Life on The Bleeding Edge: How the FDA Won’t Help Keep You Safe

On July 20, 2018, Bayer announced that it would finally stop selling Essure, a form of birth control that was supposed to cause permanent female sterilization, at the end of 2018. On July 27, 2018, Netflix released a documentary titled The Bleeding Edge, a film about the $400 billion medical device industry – and which focused heavily on the women whose lives were ruined by Essure.

You might say that, since Bayer made its announcement a week before the film was released, that these two events are mere coincidence.

We don’t think so.

The Bleeding Edge is one of those documentaries that could change the way we, as medical consumers, choose to protect our health. It focuses on two separate issues: the dangerous medical devices that have led to tens of thousands of people across the country filing product liability lawsuits, and the Food & Drug Administration’s Premarket Notification 510(k) submission which allowed these devastating and deadly products to make it to market in the first place. If the movie teaches us anything, it is this: no one in the healthcare industry – not your doctors, not the FDA, not the medical device manufacturers – is looking out for you.

“We have more power in this room, than most governments around the world.”

Scott Whitaker, President and CEO of AdvaMed

AdvaMed is a medical device trade association – the largest in the world. By their own admittance, the group is dedicated to promoting policies which foster “rapid product approvals” both here and abroad. They spent $3.6 million in lobbying efforts in 2017. The association’s goal is not to protect consumers or patients: it’s to get as many products approved as they can, as quickly as they can, in order to increase the profits of the companies they represent.

This is the group with more power than governments. And much of that power resides in the loophole that is the 510(k) process.

A breakdown of the premarket approval (PMA) process vs. the 510(k) process

New medical devices, whether they’re new forms of tongue depressors or 3D-printed hands, must go through the FDA’s premarket approval, or PMA, process. For low-risk devices (Class I), this process may only last a few months. For risky devices (Class III), it could take years, and cost close to a hundred million dollars. Class II devices fall somewhere in-between in terms of risk to the consumer. It has been this way ever since 1976, when the FDA took over regulating medical devices.

There were many, MANY devices on the market before 1976, but those devices were grandfathered in, and could avoid PMA.

The device manufacturers, however, fought back against the PMA process. Many claimed that their new products were “substantially equivalent” to products that were already on the market. (Products already on the market are known as “predicate devices.”) To placate the manufacturers, the FDA created the 510(k) premarket submission, which allowed manufacturers to skip PMA if they could prove the equivalency to a predicate device:

“Submitters must compare their device to one or more similar legally marketed devices and make and support their substantial equivalence claims. A legally marketed device is a device that was legally marketed prior to May 28, 1976 (preamendments device), or a device which has been reclassified from Class III to Class II or I…. The legally marketed device(s) to which equivalence is drawn is commonly known as the ‘predicate.’ Although devices recently cleared under 510(k) are often selected as the predicate to which equivalence is claimed, any legally marketed device may be used as a predicate.”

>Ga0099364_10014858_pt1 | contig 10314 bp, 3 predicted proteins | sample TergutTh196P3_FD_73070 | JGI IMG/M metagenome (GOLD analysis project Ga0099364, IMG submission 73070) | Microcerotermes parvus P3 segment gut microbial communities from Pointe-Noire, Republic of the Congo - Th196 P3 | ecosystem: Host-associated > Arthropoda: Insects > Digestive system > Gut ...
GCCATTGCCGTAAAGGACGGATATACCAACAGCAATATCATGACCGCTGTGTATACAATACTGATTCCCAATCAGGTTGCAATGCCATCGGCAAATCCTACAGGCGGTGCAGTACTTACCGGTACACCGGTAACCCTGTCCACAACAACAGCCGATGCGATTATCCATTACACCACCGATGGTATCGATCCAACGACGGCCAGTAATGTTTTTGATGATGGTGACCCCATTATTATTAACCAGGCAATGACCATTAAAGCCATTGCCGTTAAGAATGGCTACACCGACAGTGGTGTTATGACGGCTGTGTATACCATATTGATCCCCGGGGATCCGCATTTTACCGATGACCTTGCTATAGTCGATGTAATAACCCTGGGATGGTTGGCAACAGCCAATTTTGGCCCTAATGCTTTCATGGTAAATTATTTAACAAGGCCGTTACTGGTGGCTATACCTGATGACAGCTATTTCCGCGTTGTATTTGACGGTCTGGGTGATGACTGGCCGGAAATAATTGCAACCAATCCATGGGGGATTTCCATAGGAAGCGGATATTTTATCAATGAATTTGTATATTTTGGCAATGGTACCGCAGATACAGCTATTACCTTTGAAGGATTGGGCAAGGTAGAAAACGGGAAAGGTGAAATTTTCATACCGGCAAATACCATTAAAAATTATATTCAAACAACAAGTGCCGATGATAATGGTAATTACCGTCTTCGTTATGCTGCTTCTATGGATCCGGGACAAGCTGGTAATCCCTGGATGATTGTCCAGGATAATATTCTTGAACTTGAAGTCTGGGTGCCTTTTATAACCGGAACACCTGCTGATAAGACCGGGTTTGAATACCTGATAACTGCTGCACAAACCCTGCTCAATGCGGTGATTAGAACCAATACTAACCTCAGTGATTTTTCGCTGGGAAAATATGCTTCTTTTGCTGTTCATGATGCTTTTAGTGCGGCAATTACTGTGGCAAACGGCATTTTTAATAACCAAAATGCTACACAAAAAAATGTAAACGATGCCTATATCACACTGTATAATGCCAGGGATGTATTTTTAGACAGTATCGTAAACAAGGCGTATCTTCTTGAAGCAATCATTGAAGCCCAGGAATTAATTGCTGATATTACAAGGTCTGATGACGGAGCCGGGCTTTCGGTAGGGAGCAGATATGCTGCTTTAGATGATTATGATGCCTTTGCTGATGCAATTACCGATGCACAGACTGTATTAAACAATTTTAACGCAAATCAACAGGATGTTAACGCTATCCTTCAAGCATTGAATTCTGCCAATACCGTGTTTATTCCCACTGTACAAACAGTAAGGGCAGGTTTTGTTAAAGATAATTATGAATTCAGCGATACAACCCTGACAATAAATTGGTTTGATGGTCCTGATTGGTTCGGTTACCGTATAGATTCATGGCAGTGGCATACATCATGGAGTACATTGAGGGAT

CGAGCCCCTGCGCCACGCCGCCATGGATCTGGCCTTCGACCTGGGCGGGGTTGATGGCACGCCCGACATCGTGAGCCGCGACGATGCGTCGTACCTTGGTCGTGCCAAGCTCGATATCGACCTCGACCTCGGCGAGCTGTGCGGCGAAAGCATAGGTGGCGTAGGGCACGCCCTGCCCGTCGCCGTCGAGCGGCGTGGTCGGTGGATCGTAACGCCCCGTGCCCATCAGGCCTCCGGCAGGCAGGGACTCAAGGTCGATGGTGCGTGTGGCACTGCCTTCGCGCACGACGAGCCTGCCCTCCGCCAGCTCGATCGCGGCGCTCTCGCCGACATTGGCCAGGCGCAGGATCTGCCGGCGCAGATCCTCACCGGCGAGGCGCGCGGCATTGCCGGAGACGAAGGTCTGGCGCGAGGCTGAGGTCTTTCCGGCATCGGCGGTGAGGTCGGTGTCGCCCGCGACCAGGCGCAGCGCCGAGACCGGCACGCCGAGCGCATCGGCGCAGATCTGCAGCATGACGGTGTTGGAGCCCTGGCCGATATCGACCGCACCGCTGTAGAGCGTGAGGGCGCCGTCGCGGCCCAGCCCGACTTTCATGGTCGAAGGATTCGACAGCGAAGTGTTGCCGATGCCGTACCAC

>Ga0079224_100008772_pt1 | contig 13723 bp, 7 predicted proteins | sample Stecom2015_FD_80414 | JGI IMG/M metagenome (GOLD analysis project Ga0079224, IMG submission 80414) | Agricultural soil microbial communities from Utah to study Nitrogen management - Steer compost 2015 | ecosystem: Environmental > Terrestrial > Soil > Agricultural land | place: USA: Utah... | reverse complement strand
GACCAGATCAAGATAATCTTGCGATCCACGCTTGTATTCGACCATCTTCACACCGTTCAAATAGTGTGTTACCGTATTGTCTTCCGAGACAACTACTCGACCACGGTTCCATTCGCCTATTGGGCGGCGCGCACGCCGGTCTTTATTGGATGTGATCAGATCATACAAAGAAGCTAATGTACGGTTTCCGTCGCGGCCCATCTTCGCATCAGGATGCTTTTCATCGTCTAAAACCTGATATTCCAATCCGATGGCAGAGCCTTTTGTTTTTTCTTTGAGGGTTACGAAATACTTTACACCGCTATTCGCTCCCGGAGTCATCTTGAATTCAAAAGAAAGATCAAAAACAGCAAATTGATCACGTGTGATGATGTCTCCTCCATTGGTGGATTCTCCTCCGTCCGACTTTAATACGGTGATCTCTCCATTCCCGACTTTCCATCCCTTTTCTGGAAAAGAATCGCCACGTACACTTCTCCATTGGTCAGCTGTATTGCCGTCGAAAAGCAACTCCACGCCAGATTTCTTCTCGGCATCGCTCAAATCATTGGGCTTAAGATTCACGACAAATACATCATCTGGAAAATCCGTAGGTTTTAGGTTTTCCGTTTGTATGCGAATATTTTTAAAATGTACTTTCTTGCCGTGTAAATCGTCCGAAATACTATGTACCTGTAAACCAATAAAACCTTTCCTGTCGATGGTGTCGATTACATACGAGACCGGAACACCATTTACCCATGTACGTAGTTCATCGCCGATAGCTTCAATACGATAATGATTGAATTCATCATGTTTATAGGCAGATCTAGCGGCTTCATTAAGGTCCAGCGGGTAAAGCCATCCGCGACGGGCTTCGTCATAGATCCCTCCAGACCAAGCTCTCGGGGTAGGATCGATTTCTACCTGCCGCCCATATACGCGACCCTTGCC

Any legally marketed device may be used as a predicate. It does not matter if the predicate device is proven defective or dangerous. It does not matter if the predicate device was created pre-1976. It does not matter if the predicate device was pulled from the market at any time. Any legally marketed device may be used as a predicate.

How McGowan, Hood & Felder, LLC can help you take the next step

Since our firm was founded, the defective medical device lawyers of McGowan, Hood & Felder have stood on the side of what is right, and what is just. We understand the challenges of being your own advocate, and of navigating the civil justice system. We know that getting legislation passed that puts profits ahead of people can be a frustrating process.

But we also know that, with an experienced trial lawyer by your side, you don’t have to do it alone. We will help you gather your documentation, like medical records and witness accounts, and review your histories. We will handle the filing of your case, work with expert witnesses, and prepare you for your day in court. We make sure that you’re up-to-date on whatever is happening, and create different strategic approaches to ensure that you have the best possible chances at a successful resolution.

We have spent our careers fighting this type of injustice. Specifically, we have handled – and are currently handling – some of the most complex defective medical products claims there are, including the claims The Bleeding Edge talks about during the course of the film, including Essure birth control devices, DePuy hip replacements and transvaginal mesh claims.

We recommend that you watch The Bleeding Edge, especially if you or your loved one has ever had problems with a medical device that led you to sustain additional harm. When you are ready to fight for the justice you deserve, McGowan, Hood & Felder, LLC will proudly stand by your side. To schedule a free initial consultation at one of our office locations near you, please call 888-302-7546, or fill out our contact form. You don’t have to be alone; let us help.


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By |August 16th, 2018|Defective Products|
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